Northbound

Honestly, I meant to write this following idea onto paper months ago.

Seeing as that my brain is about as scatterbrained as they come, however, the idea temporarily escaped my mind, slipping out the back door while high school graduation, college checklists, and scholarship applications warred for my full attention in the foyer at the front of my brain.

This idea was gifted to me by God back in spring, on just an otherwise normal day of school.

Trust me, it was about as boring as that sounds. Especially since my 3rd period of senior year meant 46 minutes of physics.

Remember, I’m an English major . . . imagine my excitement every time 9:54 a.m. rolled around.

This day, however, I would never forget.

We were learning about magnets and compasses at that time, and while everyone was busy working on the current assignment, our physics teacher was busy tying a magnet to the projector on the ceiling for the upcoming lesson.

To put this in perspective, our teacher had to stand right beside my desk to complete this task, and while doing so, he was explaining that one end of the magnet always pointed north, and the other end always pointed south.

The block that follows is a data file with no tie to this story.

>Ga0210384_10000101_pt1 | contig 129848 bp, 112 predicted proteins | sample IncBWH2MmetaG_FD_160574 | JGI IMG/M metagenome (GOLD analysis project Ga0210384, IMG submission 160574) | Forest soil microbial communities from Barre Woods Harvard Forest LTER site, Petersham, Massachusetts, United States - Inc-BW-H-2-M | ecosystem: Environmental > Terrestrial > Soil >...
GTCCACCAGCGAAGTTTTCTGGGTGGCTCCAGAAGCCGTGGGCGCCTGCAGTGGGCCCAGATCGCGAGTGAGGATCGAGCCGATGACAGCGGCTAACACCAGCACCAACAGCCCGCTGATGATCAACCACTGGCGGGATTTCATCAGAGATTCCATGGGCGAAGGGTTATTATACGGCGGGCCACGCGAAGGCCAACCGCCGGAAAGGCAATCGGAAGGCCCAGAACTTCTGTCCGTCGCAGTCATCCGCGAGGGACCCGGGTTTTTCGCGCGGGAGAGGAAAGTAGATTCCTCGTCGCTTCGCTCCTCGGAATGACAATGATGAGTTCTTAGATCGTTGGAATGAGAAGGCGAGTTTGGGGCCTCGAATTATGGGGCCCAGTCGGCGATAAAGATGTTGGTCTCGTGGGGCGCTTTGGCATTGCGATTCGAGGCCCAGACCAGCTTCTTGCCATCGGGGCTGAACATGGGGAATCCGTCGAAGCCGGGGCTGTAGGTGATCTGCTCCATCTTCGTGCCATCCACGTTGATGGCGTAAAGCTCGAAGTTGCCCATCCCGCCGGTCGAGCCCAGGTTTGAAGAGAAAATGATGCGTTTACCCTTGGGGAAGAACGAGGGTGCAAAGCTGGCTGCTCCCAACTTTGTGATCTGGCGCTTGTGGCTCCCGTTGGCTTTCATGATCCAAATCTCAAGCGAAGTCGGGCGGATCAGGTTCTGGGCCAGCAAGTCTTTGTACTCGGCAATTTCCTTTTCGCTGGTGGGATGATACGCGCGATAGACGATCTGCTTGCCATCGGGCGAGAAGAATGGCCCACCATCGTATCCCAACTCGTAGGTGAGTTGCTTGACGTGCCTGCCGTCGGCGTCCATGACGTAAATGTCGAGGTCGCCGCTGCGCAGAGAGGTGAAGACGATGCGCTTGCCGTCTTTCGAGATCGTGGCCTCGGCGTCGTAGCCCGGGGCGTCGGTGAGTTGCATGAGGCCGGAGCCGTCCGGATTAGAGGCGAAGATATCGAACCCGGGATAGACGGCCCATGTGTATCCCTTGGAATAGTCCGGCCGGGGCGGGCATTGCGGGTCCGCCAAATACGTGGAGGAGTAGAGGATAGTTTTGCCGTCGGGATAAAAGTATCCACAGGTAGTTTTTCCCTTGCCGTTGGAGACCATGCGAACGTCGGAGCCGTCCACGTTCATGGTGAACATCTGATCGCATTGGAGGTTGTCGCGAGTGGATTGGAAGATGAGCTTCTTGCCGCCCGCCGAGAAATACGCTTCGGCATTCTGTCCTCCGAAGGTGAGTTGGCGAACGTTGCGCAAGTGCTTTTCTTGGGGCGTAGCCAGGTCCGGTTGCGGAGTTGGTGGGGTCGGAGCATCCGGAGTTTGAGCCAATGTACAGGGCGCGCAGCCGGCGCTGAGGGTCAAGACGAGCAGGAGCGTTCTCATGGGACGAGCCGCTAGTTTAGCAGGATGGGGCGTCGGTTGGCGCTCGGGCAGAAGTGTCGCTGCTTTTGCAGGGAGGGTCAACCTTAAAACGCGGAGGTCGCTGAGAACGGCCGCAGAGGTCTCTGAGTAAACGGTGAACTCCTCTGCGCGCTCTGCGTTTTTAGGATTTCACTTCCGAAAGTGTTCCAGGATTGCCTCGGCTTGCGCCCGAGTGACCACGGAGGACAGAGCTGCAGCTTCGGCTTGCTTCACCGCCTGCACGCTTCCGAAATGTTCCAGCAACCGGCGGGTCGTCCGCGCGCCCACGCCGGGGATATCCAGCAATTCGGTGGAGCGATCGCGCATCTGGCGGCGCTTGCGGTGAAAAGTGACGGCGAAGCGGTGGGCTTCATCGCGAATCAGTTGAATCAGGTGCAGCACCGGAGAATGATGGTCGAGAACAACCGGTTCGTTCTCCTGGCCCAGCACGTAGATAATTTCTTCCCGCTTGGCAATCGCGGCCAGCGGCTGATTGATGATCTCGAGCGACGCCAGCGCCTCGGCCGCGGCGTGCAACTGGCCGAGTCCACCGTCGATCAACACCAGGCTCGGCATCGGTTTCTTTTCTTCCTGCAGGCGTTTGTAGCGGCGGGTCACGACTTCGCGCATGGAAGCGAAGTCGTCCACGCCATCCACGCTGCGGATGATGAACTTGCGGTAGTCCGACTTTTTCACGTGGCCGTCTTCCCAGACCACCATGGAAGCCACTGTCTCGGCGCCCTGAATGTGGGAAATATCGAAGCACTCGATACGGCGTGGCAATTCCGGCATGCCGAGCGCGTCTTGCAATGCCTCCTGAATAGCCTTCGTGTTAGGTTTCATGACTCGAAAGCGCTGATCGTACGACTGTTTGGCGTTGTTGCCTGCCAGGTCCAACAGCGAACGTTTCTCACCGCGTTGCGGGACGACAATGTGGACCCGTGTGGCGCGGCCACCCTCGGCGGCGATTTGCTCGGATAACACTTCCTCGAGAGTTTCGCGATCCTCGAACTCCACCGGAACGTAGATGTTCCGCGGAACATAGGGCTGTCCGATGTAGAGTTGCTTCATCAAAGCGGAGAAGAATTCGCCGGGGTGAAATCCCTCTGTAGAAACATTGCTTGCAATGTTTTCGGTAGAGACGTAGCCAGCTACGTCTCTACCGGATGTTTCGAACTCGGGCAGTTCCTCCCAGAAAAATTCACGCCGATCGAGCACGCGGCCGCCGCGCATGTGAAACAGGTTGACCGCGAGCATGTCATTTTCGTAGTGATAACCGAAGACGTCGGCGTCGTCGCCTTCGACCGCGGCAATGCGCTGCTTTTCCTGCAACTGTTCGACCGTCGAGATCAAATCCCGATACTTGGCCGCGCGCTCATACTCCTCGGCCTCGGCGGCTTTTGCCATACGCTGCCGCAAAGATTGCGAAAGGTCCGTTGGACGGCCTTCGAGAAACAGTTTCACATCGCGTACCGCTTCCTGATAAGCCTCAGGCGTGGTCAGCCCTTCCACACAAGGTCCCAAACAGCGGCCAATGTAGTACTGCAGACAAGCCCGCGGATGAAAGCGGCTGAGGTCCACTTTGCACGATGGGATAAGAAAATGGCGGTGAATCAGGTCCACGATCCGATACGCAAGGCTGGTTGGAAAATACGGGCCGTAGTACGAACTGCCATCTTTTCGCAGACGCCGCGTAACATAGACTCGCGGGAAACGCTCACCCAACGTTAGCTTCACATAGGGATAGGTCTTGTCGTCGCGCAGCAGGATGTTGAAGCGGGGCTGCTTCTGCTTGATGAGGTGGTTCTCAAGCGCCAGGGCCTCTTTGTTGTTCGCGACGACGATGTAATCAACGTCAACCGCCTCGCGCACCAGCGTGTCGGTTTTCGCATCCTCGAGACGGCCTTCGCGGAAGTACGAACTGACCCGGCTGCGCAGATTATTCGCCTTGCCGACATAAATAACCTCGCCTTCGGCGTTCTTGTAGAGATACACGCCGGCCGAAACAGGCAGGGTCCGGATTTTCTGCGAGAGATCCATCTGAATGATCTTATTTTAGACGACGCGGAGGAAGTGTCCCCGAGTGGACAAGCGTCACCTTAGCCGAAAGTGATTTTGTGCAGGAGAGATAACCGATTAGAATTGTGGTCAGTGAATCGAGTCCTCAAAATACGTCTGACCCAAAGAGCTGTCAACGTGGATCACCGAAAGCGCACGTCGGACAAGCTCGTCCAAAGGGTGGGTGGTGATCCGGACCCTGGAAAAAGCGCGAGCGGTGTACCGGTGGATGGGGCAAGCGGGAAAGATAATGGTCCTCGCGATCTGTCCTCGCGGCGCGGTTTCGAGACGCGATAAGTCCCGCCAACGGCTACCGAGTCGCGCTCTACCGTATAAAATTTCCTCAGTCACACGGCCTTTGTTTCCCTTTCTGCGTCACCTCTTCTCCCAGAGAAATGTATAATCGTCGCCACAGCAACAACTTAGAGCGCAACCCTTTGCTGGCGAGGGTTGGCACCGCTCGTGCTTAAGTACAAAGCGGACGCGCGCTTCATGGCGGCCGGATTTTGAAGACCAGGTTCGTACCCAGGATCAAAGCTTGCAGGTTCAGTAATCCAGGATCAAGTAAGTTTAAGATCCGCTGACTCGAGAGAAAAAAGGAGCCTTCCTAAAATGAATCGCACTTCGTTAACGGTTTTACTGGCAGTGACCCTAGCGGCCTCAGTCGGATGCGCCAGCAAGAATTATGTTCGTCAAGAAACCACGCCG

And when he said that, I heard this audible click in my head. You know, the click of a door closing shut or of a keyboard stroke that goes off inside your head whenever you have an idea.

Everything clicked into place.

Because as he stated that the magnet always pointed north, he technically pointed toward my west.

My north was technically east. And my east was technically south. And my south was technically west.

And the keyword popped up in my head:  my.

My north wasn’t the true north. It was truly east.

My truth may not be the truth.

And this is what our society struggles with today.

Everyone has their own truths. The truth is no longer objective, or so people believe. They want to take away half of the definition of the word ‘truth’ and reassign it a new one.

Truth, to many in this world, is subjective.

Your truth isn’t my truth. My truth isn’t her truth. Her truth isn’t our truth.

Your north isn’t my north. My south isn’t her south. Her west isn’t our west.

And that’s the problem.

We’ve gotten so lost in ourselves that we even neglect the one thing that can set us on the right path:  a compass.

We just say, “Oh well” and continue wandering around in our worlds, lost without any direction.

Yes, technically you are facing north. But it’s your north, not the true north.

Yes, technically that is your own truth. But it’s not the truth.

Maybe if society would stop and take a moment to look at a compass, maybe we would realize that the only reason why we are so divided is because we’re all facing our own norths and not the true north.

I can only wonder what would happen if we all turned toward the real north, the real truth.

And who would’ve thought this would’ve occurred to me in physics class?

I guess physics isn’t so bad for this English major after all.

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